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Zfreek: '747 brings a good attitude towards the game and life in general'

by Preston Dozsa Mar 2
Thumbnail image courtesy of Helena Kristiansson / ESL

compLexity Gaming has had a rough start to 2017. The team placed third in both the StarLadder i-League StarSeries 3 and the Dota 2 Asia Championships 2017 American Qualifiers, missing out on qualification to the two biggest tournaments before The Kiev Major.

When asked about the start of the year, Zakari "Zfreek" Freedman does not mince words when describing his team's recent performance, calling it just, "Bad."

Zfreek is the longtime support for compLexity Gaming, having played on the team alongside his brother, Kyle "melonzz" Freedman, since 2014. With the Kiev Major qualifiers looming, Zfreek spoke to theScore esports about coL's performance and their recent roster moves.

compLexity ended 2016 by being eliminated in the first round of The Boston Major playoffs. What did the team do following the tournament?

Drink.

What are your thoughts on canceL leaving? How was he as a teammate?

He was a great teammate and a great guy, it just became apparent to both sides of the conversation over time that things would not work out in the long term.

Why choose 747 to replace canceL? Was he the first player on your minds or did you try out other players?

747 was the first person we tried out due to members of the team having past experience with him, and liking what he brought during his trial run decided to see how he would do as a long term member.

What does 747 bring to the team?

747 brings a good attitude towards the game and life in general. His gameplay is impactful nearly every game, and even if he makes a mistake it’s normally a mistake made from his expansive pub experience not working out in a more coordinated setting.

You and Kyle have played for coL since 2014. How difficult is it to adjust to new teammates? Has it become any easier?

Adjusting to new teammates never gets easier. Only the new players themselves change, some are easier and some are harder to adjust to.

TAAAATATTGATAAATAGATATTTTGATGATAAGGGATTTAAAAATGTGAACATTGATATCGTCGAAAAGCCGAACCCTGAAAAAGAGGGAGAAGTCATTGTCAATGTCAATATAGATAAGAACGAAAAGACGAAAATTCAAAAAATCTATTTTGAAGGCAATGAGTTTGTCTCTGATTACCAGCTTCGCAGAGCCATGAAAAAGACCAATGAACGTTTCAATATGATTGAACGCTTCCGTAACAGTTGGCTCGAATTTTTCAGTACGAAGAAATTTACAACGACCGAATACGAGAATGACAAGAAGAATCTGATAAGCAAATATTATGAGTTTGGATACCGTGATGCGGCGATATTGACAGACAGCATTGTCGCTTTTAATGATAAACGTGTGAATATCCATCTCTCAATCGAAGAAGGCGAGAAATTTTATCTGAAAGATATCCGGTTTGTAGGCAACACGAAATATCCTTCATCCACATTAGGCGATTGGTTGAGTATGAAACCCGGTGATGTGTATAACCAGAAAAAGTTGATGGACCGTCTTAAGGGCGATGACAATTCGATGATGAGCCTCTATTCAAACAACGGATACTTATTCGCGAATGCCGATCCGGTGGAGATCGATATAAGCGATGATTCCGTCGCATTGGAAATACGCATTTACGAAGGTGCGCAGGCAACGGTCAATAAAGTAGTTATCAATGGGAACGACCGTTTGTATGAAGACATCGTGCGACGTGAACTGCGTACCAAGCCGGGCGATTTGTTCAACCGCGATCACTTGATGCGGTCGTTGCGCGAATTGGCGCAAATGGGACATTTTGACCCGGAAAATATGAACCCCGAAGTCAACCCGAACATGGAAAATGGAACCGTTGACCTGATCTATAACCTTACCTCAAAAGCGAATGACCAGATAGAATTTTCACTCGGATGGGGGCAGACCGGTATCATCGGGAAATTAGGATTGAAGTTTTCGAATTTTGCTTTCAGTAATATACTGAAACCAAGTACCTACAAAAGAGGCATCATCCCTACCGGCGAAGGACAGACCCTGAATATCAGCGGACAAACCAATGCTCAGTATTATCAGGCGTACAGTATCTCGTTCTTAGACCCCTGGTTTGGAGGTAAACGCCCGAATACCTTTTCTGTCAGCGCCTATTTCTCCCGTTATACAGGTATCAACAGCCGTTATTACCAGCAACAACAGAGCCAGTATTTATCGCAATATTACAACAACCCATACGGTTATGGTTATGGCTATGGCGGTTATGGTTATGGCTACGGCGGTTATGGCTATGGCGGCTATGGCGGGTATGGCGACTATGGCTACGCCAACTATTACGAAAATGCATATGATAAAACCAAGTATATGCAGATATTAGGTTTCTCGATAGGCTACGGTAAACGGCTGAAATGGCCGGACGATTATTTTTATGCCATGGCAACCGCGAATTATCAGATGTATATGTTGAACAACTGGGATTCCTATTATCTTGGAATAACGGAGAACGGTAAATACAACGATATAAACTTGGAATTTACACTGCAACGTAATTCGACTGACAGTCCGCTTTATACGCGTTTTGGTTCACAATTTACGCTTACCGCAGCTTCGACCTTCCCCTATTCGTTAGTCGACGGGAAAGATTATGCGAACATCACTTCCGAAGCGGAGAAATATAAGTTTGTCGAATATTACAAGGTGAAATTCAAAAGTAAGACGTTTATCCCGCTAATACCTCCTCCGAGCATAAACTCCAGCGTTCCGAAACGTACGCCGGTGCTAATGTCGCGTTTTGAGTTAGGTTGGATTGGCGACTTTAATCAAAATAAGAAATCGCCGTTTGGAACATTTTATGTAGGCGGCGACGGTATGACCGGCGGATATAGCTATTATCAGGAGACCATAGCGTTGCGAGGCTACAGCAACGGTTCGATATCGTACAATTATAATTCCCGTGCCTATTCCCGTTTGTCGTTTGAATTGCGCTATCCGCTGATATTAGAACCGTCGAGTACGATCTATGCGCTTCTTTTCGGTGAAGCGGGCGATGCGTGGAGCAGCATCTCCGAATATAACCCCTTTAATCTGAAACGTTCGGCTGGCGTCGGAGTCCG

Do you think North American Dota is more competitive now than it has been in the past?

This question is really up for interpretation. If you leave out teams that should have invites to LANs already (EG,DC) then the scene is just as strong as it has always been. There are the teams expected to finish in the top 3 of any qualifier exclusive to those two (NP,us,Onyx), and then an expansive list of ever changing rosters that will occasionally find a groove and take games or even a qualifier.

How is coL preparing for the Kiev Major qualifiers? Is there anything new or special that you are doing to practice this time around?

Practice has always been exactly what one would expect. Play pubs, watch Dota, talk about Dota, and then practice what you learned in scrims.

With Valve sticking with single-elimination for the Kiev Major, what are your thoughts on the format?

I’ve never minded one way or the other. My only gripe would be that single elimination makes groups only about seeding. It's a lot of Dota to play (and in the case of first seed win) to be in the same position as everyone else.

How have you adjusted to 7.00? Are there any changes that you would make to the current meta?

The competitive meta is in a good place where almost everything is playable, the pub meta on the other hand ... that’s a different story. Something about shrines has made people unwilling to ever “do things.”

Lastly, I noticed that the team went down to a Renaissance Festival recently. What was that experience like? Does the team get to unwind on trips like this regularly?

The ren fair was fun, it has a unique atmosphere where the people manning the stalls will openly insult you when you fail at their obscure and rigged game. That along with shops ranging from glassware with kiln on site to swords that are mock ups of ones from famous stories make it worth the trip. We haven’t had team trips for the purpose of fun very often, but it’s something we’re trying to do more now and in the future.

Preston Dozsa is a news editor for theScore esports whose journalism idol is Dino Ghiranze. You can follow him on Twitter.

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